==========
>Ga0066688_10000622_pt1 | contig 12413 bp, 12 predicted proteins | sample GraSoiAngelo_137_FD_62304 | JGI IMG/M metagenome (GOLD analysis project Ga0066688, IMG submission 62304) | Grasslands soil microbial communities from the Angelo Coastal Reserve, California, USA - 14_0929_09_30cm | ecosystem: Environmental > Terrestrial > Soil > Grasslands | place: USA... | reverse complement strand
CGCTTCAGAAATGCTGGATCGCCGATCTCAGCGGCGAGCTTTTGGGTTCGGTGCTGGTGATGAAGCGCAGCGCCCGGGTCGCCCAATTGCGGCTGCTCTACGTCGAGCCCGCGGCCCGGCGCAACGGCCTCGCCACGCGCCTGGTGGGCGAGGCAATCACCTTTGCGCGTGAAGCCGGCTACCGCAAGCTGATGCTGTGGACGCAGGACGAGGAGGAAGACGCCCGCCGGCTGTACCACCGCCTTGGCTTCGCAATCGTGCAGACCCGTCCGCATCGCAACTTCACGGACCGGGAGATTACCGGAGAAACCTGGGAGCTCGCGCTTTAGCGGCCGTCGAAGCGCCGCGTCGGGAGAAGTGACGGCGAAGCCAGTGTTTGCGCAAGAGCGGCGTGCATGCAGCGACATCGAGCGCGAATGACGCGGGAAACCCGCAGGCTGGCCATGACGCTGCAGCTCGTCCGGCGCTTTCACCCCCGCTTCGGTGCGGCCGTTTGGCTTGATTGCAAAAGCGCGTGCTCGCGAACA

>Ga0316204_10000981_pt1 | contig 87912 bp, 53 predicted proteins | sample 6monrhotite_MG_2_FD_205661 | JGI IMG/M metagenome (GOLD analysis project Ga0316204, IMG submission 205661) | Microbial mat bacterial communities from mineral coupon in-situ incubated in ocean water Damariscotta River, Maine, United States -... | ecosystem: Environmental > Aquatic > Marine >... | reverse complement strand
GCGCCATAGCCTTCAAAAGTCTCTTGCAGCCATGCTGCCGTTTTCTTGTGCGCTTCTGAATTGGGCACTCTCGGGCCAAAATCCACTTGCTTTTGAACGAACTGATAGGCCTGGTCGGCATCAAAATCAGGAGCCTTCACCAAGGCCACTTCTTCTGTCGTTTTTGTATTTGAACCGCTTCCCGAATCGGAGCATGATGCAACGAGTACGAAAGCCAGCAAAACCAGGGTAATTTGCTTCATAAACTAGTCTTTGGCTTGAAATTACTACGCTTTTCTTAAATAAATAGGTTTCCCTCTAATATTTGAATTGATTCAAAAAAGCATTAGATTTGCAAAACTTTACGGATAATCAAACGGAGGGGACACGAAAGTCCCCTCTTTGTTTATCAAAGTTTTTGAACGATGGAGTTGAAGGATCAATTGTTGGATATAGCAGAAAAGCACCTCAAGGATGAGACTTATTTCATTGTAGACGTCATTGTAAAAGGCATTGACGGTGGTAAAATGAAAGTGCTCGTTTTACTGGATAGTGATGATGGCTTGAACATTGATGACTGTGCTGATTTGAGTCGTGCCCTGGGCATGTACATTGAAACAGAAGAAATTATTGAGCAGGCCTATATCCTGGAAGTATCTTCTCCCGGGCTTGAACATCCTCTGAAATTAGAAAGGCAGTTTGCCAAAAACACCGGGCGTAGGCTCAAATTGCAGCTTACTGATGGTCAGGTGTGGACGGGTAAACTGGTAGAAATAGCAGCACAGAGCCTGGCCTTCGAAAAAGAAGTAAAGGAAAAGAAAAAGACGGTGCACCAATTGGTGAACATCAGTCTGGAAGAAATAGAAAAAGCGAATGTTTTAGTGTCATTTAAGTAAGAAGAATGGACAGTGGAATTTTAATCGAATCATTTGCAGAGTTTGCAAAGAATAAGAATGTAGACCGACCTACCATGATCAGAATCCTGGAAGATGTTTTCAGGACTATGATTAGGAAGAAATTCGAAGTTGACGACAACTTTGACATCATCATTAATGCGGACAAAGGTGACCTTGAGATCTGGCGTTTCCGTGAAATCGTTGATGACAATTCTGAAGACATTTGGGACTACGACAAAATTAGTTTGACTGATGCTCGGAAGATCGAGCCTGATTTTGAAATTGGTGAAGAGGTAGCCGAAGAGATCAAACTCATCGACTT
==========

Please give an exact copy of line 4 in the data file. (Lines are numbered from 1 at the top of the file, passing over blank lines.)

GCGCCATAGCCTTCAAAAGTCTCTTGCAGCCATGCTGCCGTTTTCTTGTGCGCTTCTGAATTGGGCACTCTCGGGCCAAAATCCACTTGCTTTTGAACGAACTGATAGGCCTGGTCGGCATCAAAATCAGGAGCCTTCACCAAGGCCACTTCTTCTGTCGTTTTTGTATTTGAACCGCTTCCCGAATCGGAGCATGATGCAACGAGTACGAAAGCCAGCAAAACCAGGGTAATTTGCTTCATAAACTAGTCTTTGGCTTGAAATTACTACGCTTTTCTTAAATAAATAGGTTTCCCTCTAATATTTGAATTGATTCAAAAAAGCATTAGATTTGCAAAACTTTACGGATAATCAAACGGAGGGGACACGAAAGTCCCCTCTTTGTTTATCAAAGTTTTTGAACGATGGAGTTGAAGGATCAATTGTTGGATATAGCAGAAAAGCACCTCAAGGATGAGACTTATTTCATTGTAGACGTCATTGTAAAAGGCATTGACGGTGGTAAAATGAAAGTGCTCGTTTTACTGGATAGTGATGATGGCTTGAACATTGATGACTGTGCTGATTTGAGTCGTGCCCTGGGCATGTACATTGAAACAGAAGAAATTATTGAGCAGGCCTATATCCTGGAAGTATCTTCTCCCGGGCTTGAACATCCTCTGAAATTAGAAAGGCAGTTTGCCAAAAACACCGGGCGTAGGCTCAAATTGCAGCTTACTGATGGTCAGGTGTGGACGGGTAAACTGGTAGAAATAGCAGCACAGAGCCTGGCCTTCGAAAAAGAAGTAAAGGAAAAGAAAAAGACGGTGCACCAATTGGTGAACATCAGTCTGGAAGAAATAGAAAAAGCGAATGTTTTAGTGTCATTTAAGTAAGAAGAATGGACAGTGGAATTTTAATCGAATCATTTGCAGAGTTTGCAAAGAATAAGAATGTAGACCGACCTACCATGATCAGAATCCTGGAAGATGTTTTCAGGACTATGATTAGGAAGAAATTCGAAGTTGACGACAACTTTGACATCATCATTAATGCGGACAAAGGTGACCTTGAGATCTGGCGTTTCCGTGAAATCGTTGATGACAATTCTGAAGACATTTGGGACTACGACAAAATTAGTTTGACTGATGCTCGGAAGATCGAGCCTGATTTTGAAATTGGTGAAGAGGTAGCCGAAGAGATCAAACTCATCGACTT